Once you purchase or adopt a dog, you must register your ownership within 30 days at your local city office. There is no restriction on nationality – you do not have to be a Japanese citizen or have permanent residency to register dog ownership. When your pet is registered, you will be provided with a registration tag, which you must attach to their collar. This should be on their person at all times when outside the house – just as you must carry your passport or residency card.
You also have a legal obligation to vaccinate your pet against rabies on an annual basis. You can do this at your local vet’s office. Proof of vaccination should be carried with you at all times – this is likely to be checked if you want to avail of any public pet facilities, such as dog parks.
When out in public, your dog must be kept on a leash (except for when using a specified off-leash dog park). Your dog can only ride on the subway if it is small enough to fit in a carrier bag or cage – another reason why smaller breeds are most popular in Japan.
When your dog uses the bathroom in public, you are obliged to clean up after them. In Japan, this means you should bring home your bagged dog poop with you from your excursion, rather than disposing of it in a public bin. It is also socially expected that you will carry a bottle of water around with you to spray on top of dog pee on pavements – this dilutes it and gets rid of any smell.
How to Bring a Dog from Japan to the US
Perhaps you’re hoping to bring your Japanese furry friend on a brand new adventure with you when you leave Japan and return to the US. This is certainly a viable option, but it does involve a bit of organization and knowledge of Japanese animal customs procedures.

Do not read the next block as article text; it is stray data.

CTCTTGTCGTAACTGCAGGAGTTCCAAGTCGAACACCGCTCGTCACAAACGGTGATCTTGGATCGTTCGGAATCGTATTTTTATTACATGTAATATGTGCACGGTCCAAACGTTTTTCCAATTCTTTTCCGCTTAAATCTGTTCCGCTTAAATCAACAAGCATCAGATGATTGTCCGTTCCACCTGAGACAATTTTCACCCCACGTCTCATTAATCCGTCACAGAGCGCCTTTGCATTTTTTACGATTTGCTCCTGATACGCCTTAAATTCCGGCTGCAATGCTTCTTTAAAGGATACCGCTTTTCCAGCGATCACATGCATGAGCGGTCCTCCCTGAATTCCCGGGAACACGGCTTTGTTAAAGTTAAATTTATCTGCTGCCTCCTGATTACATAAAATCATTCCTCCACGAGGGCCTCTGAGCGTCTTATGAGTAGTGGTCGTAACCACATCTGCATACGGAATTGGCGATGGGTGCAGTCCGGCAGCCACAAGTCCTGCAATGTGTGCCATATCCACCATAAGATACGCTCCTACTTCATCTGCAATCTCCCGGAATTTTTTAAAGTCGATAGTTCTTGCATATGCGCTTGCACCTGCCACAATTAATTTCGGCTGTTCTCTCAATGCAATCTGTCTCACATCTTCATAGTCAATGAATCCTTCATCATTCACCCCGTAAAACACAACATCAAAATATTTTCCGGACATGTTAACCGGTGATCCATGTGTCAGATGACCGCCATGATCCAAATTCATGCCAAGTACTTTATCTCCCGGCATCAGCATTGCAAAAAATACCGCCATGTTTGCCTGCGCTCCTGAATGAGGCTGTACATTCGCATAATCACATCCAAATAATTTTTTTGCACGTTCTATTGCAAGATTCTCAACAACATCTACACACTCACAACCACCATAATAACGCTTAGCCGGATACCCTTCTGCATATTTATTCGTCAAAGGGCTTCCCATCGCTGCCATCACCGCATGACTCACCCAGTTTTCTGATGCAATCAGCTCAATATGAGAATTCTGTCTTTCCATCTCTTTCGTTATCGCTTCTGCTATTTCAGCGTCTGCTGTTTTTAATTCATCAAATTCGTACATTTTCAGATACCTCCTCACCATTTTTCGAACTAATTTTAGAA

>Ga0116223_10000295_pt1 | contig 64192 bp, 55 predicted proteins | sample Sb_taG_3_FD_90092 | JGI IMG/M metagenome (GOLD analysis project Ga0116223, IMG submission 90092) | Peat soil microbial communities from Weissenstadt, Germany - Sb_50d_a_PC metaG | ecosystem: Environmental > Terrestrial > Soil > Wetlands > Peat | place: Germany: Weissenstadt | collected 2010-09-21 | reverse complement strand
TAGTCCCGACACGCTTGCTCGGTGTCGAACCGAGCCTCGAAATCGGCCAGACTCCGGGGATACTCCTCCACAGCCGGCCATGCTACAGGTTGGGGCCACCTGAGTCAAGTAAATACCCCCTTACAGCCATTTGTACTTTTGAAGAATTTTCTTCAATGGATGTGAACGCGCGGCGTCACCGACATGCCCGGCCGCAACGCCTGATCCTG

You will need to fill out a dog export form (you can download it here) which must be submitted to the Animal Quarantine Office prior to leaving Japan. This part of the process is generally very straightforward – but try to err on the side of caution and do it as soon as you make your travel plans, in case there are any complications.
You should also make an appointment with your local Animal Quarantine Office to arrange a pre-export inspection for your dog. This is a basic health check that allows the quarantine officer to sign off that your dog was in good health to the best of their knowledge when leaving Japan. This verification will be very useful when you arrive in the US. The timing of this examination is important – it should be close enough to your departure date to provide an accurate picture of your dog’s health upon leaving Japan, but far enough away for you to have time to follow up on any minor concerns that might be raised. If possible, book your dog in for their health check approximately 7 days before your planned departure.
Once you arrive in the US, you will need to present a completed entry application form for your furry friend. You should also present proof of rabies vaccination (this is extremely important) and the documentation provided from your Animal Quarantine health check in Japan. Once all this is in order, no period of quarantine should be necessary (with the exception of Hawaii and Guam). In the unlikely event that your dog is refused entry to the US, they will be deported back to Japan – having a back-up arrangement with a friend over there who might take responsibility for your pooch in this instance will likely give you peace of mind. However once your dog is healthy and has all their documents in order, you’ll be good to go.
How to Bring a Dog from the US to Japan
Perhaps you’re in the opposite conundrum – you’ve settled into Japanese life, and have realized that you’d like to stay perhaps longer than you’d originally intended. If you already have a dog at home, you might decide to begin proceedings to import them over to you in Japan. Bringing a dog into Japan from the US is more complicated than the reverse, but very doable.